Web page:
Update from ESA Space Debris Office at 23:10CET

This latest (and possibly final) forecast was just received from Prof Heiner Klinkrad, Head of the ESA Space Debris Office at ESOC.

On a short pass over the Troll ground station that ended at 21:18 CET (20:18 UTC), while GOCE flew at an altitude of only 122 km, the satellite was still showing an amazing system performance, and dumped highly valuable data to the ground station.

Using these data, that included very accurate navigation fixes along its trajectory, an orbit could be fitted that was used to forecast the re-entry of the spacecraft.

Current estimates lead to a re-entry time window between 22:50 UTC on 10 November and 00:50 UTC on 11 November (23:50-01:50 CET).

The most probable re-entry area lies on a descending orbit pass that mainly runs across the Pacific and the Indian Ocean. ESA will make another attempt to contact GOCE during a Troll station pass, to acquire more science and spacecraft data from an extremely low orbit altitude, and to further reduce the uncertainty in the re-entry forecast.



  • MapleWalnut says:

    The final orbit passes over the following countries. If it’s dark and the weather is clear, go outside and try to spot it! All times are in UTC.

    Brazil 22:57, Nova Scotia 23:14, Newfoundland/Labrador 23:16, Siberia 23:31, eastern China 23:35, North Korea 23:37, Taiwan 23:41, Philippines 23:43, Bali 23:49, Argentina 00:20, Chile 00:24, Peru 00:26, Columbia 00:30, Cuba 00:35, South Carolina 00:38, North Carolina 00:39, Virginia and West Virginia and Ohio 00:40,Ontario 00:42

  • Jan Olav Roine says:

    Little surprised that the air traffic in Australia was not affected in any way. The area was paced whit air planes while a orbit in this condition passed. Hope there will be some restrictions when the orbit get close to used air-routes again. Parts of the route is passing well known and heavy trafficed plane routes.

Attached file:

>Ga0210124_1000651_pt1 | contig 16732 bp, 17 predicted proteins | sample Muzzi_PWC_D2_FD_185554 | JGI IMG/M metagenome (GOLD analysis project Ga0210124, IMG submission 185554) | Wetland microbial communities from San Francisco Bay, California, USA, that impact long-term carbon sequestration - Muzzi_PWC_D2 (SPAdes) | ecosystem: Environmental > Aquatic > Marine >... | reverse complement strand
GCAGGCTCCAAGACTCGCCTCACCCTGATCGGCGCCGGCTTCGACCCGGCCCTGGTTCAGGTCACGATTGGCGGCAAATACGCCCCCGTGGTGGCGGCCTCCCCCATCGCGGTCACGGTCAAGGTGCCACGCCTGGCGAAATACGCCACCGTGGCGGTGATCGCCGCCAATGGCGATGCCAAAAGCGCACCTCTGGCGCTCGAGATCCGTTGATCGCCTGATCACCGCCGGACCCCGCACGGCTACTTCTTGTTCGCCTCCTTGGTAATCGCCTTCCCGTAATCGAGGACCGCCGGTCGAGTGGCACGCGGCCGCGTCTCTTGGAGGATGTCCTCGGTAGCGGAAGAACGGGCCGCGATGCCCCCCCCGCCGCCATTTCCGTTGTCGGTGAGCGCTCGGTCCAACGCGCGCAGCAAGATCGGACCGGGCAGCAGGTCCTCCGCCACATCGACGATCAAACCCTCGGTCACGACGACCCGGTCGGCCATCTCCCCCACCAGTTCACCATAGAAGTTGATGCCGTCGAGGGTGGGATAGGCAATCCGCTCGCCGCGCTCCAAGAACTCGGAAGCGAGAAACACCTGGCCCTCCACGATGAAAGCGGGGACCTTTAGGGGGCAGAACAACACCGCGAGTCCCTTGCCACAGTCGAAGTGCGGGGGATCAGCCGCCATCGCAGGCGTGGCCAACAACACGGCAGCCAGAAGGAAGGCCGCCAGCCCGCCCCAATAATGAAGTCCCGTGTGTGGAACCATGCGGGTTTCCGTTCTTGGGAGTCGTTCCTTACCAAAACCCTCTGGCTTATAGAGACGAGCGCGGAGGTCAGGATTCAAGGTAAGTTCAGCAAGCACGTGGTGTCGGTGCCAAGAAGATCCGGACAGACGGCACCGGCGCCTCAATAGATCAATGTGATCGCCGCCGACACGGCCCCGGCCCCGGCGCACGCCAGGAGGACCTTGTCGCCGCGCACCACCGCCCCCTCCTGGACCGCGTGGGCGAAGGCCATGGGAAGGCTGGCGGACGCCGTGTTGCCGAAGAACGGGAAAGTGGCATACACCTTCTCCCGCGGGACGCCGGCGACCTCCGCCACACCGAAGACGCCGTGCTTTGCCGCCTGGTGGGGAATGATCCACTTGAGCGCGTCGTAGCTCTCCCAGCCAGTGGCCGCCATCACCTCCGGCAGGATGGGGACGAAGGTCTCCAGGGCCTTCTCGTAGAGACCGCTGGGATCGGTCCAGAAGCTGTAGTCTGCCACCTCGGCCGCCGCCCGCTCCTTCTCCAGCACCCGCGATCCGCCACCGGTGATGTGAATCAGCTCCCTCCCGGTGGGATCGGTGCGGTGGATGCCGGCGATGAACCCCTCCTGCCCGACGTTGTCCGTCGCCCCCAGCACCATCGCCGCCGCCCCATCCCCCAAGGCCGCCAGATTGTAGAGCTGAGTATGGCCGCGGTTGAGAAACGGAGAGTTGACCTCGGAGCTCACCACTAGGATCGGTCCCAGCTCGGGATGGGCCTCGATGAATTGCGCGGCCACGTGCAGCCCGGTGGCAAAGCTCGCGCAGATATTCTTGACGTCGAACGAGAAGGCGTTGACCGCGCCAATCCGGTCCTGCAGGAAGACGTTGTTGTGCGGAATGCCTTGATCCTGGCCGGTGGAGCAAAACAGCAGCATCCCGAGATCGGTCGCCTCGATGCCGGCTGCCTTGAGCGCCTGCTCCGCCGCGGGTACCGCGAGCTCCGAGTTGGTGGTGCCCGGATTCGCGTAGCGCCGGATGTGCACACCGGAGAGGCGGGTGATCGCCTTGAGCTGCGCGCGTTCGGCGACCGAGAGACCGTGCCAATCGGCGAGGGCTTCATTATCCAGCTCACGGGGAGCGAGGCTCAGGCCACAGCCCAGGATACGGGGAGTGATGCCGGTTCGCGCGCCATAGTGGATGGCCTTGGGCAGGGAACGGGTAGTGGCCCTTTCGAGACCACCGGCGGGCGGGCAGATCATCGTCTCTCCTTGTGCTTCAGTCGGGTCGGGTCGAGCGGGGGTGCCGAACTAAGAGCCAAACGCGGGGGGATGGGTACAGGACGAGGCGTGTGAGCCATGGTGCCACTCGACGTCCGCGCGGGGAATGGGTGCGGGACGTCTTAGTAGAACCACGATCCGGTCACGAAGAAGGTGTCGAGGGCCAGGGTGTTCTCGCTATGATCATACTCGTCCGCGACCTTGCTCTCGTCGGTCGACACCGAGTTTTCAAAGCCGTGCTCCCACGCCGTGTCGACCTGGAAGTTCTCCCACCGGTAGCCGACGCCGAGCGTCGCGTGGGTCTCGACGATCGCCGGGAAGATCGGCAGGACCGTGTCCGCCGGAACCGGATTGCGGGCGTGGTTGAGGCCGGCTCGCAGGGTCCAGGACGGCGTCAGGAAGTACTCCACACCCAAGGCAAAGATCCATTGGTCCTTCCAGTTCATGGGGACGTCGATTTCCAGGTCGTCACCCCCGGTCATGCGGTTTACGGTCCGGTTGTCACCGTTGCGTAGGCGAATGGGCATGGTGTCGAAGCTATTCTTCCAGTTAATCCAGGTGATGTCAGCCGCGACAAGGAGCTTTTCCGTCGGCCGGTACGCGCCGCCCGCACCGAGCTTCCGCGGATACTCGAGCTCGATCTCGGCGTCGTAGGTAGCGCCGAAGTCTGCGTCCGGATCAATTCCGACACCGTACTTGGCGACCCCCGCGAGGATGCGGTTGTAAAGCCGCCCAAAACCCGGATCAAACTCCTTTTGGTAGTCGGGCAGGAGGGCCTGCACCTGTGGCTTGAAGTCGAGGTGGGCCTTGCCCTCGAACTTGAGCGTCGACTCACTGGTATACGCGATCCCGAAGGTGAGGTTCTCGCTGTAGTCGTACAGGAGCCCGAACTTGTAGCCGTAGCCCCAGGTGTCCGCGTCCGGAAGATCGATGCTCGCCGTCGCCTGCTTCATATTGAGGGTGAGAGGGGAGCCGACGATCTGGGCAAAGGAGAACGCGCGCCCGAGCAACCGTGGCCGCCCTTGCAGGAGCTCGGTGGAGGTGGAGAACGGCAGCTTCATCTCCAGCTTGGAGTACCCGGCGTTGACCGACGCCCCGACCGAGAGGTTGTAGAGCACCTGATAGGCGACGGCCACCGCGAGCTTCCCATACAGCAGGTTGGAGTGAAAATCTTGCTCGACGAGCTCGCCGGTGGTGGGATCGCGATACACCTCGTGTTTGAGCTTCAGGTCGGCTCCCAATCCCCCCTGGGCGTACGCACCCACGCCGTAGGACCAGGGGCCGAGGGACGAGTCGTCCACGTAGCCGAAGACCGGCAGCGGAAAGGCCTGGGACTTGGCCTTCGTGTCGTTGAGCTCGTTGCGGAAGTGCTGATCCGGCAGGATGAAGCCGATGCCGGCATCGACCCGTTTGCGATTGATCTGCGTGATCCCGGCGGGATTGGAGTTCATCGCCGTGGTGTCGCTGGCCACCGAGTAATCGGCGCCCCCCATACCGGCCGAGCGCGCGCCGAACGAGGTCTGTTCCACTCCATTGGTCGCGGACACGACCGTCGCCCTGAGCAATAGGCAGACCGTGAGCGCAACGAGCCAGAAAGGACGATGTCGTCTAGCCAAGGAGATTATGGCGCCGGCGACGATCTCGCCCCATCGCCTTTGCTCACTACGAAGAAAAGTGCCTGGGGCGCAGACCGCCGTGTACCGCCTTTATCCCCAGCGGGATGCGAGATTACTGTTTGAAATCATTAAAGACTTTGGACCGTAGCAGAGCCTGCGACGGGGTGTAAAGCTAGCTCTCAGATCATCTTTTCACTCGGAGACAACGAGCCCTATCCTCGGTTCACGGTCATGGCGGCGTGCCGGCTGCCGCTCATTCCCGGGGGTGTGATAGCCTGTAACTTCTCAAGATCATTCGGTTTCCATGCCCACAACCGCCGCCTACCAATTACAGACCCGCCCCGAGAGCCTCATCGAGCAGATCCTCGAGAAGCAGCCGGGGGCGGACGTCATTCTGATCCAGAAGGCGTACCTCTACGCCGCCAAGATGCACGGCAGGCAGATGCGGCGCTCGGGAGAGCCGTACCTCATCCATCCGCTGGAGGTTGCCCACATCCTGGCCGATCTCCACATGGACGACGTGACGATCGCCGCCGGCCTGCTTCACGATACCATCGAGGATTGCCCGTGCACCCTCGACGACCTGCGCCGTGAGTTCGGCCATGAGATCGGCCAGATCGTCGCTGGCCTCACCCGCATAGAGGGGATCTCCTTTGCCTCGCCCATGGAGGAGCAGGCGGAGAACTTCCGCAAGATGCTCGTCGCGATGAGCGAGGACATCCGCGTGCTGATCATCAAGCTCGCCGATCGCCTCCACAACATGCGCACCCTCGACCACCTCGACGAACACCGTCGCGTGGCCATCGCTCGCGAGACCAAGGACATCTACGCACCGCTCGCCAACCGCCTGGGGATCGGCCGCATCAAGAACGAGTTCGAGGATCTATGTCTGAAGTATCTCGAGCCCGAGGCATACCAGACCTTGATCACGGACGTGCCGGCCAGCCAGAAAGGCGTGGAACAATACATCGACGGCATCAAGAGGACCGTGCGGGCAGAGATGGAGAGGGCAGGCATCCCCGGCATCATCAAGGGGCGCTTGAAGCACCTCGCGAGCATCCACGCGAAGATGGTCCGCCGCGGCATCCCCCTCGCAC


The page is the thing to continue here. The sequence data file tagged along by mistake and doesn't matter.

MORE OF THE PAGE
• Rich Dailey says:

    I’m sure orbital dynamics people are salivating for one more pass with good data.

  • Corsac says:

    Jan, the last pass was at 122km altitude. Long haul airliner usually cruise at ~30/40 000 ft which is around 10km. By the time GOCE is at this altitude, there won’t be anything left of it, imho.

    • Jan Olav Roine says:

      Corsac, i just hope you are right, but i am sure happy i am not inside any plane around the end of the route 🙂

    • Denis says:

      Actually, they expect that the spacecraft will not entirely burn during re-entry, some parts up to 80kg in mass will survive and make it to the ground… so they could it airplanes!

  • daniela says:

    I believe, correct me if I am wrong, spacecraft will be invisible because in shadow, except perhaps in Siberia if still airborne, and except for the fireball at reentry.
    Wonderful news about successful contact!

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